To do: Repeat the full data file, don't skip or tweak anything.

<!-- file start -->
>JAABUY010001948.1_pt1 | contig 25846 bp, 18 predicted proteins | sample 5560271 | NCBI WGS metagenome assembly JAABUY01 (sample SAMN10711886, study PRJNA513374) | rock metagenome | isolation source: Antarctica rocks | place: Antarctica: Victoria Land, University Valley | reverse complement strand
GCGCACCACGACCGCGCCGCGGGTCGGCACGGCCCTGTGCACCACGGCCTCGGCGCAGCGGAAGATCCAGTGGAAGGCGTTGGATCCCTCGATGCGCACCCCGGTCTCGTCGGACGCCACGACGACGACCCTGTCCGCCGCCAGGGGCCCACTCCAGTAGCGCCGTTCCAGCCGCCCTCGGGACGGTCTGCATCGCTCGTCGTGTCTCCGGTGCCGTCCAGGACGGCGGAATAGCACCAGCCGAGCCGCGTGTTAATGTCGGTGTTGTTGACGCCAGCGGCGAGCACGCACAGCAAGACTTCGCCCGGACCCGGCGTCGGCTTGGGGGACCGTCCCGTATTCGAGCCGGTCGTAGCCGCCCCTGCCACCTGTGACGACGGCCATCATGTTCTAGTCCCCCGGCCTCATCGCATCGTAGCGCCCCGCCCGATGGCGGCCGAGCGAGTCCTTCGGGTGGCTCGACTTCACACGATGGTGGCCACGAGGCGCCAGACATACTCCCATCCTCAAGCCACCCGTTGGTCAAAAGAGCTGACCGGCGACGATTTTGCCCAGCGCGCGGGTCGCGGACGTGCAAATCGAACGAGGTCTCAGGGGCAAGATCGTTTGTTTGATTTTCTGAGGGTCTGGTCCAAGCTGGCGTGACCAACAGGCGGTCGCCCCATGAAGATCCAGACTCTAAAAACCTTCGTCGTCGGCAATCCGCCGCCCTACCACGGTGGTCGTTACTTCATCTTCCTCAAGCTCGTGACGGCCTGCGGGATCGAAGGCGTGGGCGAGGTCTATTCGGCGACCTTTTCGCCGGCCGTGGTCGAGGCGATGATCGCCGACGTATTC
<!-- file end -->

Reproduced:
>JAABUY010001948.1_pt1 | contig 25846 bp, 18 predicted proteins | sample 5560271 | NCBI WGS metagenome assembly JAABUY01 (sample SAMN10711886, study PRJNA513374) | rock metagenome | isolation source: Antarctica rocks | place: Antarctica: Victoria Land, University Valley | reverse complement strand
GCGCACCACGACCGCGCCGCGGGTCGGCACGGCCCTGTGCACCACGGCCTCGGCGCAGCGGAAGATCCAGTGGAAGGCGTTGGATCCCTCGATGCGCACCCCGGTCTCGTCGGACGCCACGACGACGACCCTGTCCGCCGCCAGGGGCCCACTCCAGTAGCGCCGTTCCAGCCGCCCTCGGGACGGTCTGCATCGCTCGTCGTGTCTCCGGTGCCGTCCAGGACGGCGGAATAGCACCAGCCGAGCCGCGTGTTAATGTCGGTGTTGTTGACGCCAGCGGCGAGCACGCACAGCAAGACTTCGCCCGGACCCGGCGTCGGCTTGGGGGACCGTCCCGTATTCGAGCCGGTCGTAGCCGCCCCTGCCACCTGTGACGACGGCCATCATGTTCTAGTCCCCCGGCCTCATCGCATCGTAGCGCCCCGCCCGATGGCGGCCGAGCGAGTCCTTCGGGTGGCTCGACTTCACACGATGGTGGCCACGAGGCGCCAGACATACTCCCATCCTCAAGCCACCCGTTGGTCAAAAGAGCTGACCGGCGACGATTTTGCCCAGCGCGCGGGTCGCGGACGTGCAAATCGAACGAGGTCTCAGGGGCAAGATCGTTTGTTTGATTTTCTGAGGGTCTGGTCCAAGCTGGCGTGACCAACAGGCGGTCGCCCCATGAAGATCCAGACTCTAAAAACCTTCGTCGTCGGCAATCCGCCGCCCTACCACGGTGGTCGTTACTTCATCTTCCTCAAGCTCGTGACGGCCTGCGGGATCGAAGGCGTGGGCGAGGTCTATTCGGCGACCTTTTCGCCGGCCGTGGTCGAGGCGATGATCGCCGACGTATTC